Friday, September 30, 2011


The wonderful blog YAtopia is hosting a magnificent two-sentence pitch contest with literary agent Mandy Hubbard. If you have a completed YA or MG manuscript, I urge you to enter!

Why "Disturbing" is Good

In light of Banned Books Week, and also just because I feel the need to talk about it, I'd like to talk about disturbing books.

Books get banned and challenged and not-recommended for all kinds of reasons. Sexual content is a big one, so are topics like drugs and religion.

The one I'd like to talk about is violence.

"Violence," to me, can mean different things. It can mean physical fighting. It can mean angry emotional intensity. It can mean blood and gore.

Last night I finished reading The Knife of Never Letting Go by Patrick Ness. It was a rip-roaring roller-coaster of a book, never slowing down for a second. The pages flew by. The plot was fantastic, the characters were fantastic.

And it disturbed me.

Oh, god, did it disturb me. There are so many things that could be disturbing about this book. Scary bad guys? It has 'em. Blood and guts? Oh yeah. Sad death scenes of characters that shall not be named? Has 'em in spades.

I'm not going to reveal exactly what it is that disturbed me, I don't want to spoil it. I'll just say that it was a scene where a character acted rashly, resulting in a death.

It wasn't a main character who died. It was the equivalent of Taxi Driver #3 being killed in a big-budget disaster movie. But somehow, the situation slid under my skin and stabbed right into the core of me.

I didn't know whether to burst into tears or slam the book shut and toss it against the wall. I didn't know whether I wanted to be violently ill or curl up in bed and sleep for days. I was paralyzed, physically and emotionally.

That scene shook something up inside me. Like the titular knife, that whole book slit me open and spilled my insides, stitching them back up after.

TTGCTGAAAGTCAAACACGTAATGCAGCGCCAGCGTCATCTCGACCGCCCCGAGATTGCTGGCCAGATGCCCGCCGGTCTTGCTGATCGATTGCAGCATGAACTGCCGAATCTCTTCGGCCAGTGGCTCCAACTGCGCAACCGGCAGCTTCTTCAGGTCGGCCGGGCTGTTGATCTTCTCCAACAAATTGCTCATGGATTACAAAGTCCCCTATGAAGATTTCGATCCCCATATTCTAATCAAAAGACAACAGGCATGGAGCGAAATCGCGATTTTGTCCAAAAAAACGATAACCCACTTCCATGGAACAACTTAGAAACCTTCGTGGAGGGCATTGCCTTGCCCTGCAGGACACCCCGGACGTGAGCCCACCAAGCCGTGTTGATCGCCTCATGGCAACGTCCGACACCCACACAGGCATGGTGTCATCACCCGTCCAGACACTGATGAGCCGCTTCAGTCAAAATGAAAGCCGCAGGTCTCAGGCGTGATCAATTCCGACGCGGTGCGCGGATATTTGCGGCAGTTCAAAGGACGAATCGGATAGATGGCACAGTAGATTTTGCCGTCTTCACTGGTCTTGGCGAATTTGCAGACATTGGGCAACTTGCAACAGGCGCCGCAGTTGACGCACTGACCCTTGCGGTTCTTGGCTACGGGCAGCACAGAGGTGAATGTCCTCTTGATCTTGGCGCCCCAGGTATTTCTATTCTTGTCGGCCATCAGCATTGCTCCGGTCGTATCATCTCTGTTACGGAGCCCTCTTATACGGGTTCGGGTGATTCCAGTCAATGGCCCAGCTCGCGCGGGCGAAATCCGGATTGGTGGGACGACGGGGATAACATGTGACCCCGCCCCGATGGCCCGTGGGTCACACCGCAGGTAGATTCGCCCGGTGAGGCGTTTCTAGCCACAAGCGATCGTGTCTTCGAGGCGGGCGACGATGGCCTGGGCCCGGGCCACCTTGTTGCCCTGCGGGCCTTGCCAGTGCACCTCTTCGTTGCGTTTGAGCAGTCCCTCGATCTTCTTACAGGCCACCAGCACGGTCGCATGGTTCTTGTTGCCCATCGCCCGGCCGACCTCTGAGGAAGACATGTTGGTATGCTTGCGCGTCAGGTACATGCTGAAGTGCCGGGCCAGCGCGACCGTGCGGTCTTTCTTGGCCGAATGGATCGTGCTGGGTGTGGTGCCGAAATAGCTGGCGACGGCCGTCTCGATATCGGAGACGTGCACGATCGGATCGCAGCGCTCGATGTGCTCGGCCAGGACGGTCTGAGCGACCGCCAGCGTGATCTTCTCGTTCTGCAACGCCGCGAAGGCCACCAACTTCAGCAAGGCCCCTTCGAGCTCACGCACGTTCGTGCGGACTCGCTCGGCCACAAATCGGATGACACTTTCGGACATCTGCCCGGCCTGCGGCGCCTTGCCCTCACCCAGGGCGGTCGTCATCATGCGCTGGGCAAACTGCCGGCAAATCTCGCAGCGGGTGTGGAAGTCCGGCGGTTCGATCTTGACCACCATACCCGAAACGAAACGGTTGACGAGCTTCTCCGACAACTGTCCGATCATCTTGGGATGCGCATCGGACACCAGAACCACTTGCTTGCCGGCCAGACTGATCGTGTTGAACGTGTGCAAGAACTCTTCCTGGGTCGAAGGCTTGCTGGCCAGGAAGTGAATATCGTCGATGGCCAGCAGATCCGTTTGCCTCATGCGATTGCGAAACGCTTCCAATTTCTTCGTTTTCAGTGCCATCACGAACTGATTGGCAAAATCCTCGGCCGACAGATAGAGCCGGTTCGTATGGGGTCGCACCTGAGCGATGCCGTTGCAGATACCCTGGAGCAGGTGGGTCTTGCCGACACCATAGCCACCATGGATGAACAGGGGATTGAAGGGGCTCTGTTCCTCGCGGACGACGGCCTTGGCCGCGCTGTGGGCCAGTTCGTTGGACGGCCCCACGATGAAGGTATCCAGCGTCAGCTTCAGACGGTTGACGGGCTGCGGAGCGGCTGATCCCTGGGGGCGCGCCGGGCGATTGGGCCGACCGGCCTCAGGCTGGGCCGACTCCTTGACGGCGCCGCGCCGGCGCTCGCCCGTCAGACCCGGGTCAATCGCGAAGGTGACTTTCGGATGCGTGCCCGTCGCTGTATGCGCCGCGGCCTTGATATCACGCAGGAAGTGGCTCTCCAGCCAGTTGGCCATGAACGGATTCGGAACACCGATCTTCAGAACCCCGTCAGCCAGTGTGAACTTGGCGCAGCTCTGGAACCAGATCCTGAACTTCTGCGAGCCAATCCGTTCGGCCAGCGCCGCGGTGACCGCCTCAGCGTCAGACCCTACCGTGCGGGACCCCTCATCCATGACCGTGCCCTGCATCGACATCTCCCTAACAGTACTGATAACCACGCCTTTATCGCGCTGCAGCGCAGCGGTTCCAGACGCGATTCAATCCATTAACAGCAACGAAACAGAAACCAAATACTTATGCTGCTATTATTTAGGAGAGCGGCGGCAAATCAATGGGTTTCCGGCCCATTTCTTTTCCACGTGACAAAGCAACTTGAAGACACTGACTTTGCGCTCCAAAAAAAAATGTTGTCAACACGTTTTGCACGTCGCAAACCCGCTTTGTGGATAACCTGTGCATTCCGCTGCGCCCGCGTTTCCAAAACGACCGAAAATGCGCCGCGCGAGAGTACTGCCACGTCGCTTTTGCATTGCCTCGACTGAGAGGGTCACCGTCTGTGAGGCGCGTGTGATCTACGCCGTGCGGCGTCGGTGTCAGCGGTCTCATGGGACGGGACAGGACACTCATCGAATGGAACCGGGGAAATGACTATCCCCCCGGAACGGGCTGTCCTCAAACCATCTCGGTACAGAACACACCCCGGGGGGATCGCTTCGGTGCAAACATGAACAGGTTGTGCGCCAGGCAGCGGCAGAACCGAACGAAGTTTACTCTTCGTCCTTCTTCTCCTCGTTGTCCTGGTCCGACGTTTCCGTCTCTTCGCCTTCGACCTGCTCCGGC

That is why disturbing books are good. They change you. They break your heart and put it back together. You heal from the pain, but you're different afterward. They scare you, but they teach you about yourself. Sure, maybe I wish I'd never read that scene in The Knife of Never Letting Go (it would save me a lot of heartbreak), but now I know how not to act. I learned that I could never stand to cause such intense fear and tragedy, like the character who killed did.

I know myself better now because of those disturbing book. I would recommend the experience to anybody.

Thursday, September 15, 2011

My Novel is Lonely

I haven't written a word of fiction in two weeks now. I put myself on a one-month hiatus to get refreshed, to read a lot, and to chillax a little bit.

But guys... one month is a long time.

I have to admit: I checked up on my novel.

It misses me.

I opened the document to ask how it was doing, and the characters gave me puppy-dog, please-come-play-with-us eyes. There were bloaty extra words in there that need cutting down. There is an entire plot that needs changing and delicious new scenes to write.

I don't know if I can last the whole month. But I want to last the whole month. So I'll bury my head in my TBR pile and tell my character to shhhh, I'll get to them later.


Monday, September 12, 2011

Teachers Teaching Cool Books

So this past week, school went back in. Not for me -- I'm a disillusioned university drop-out at the moment -- but for my siblings. My little brother is now in grade 11, doing an alternative program because high school didn't work out for him. My little sister, however, has just entered high school in grade 8.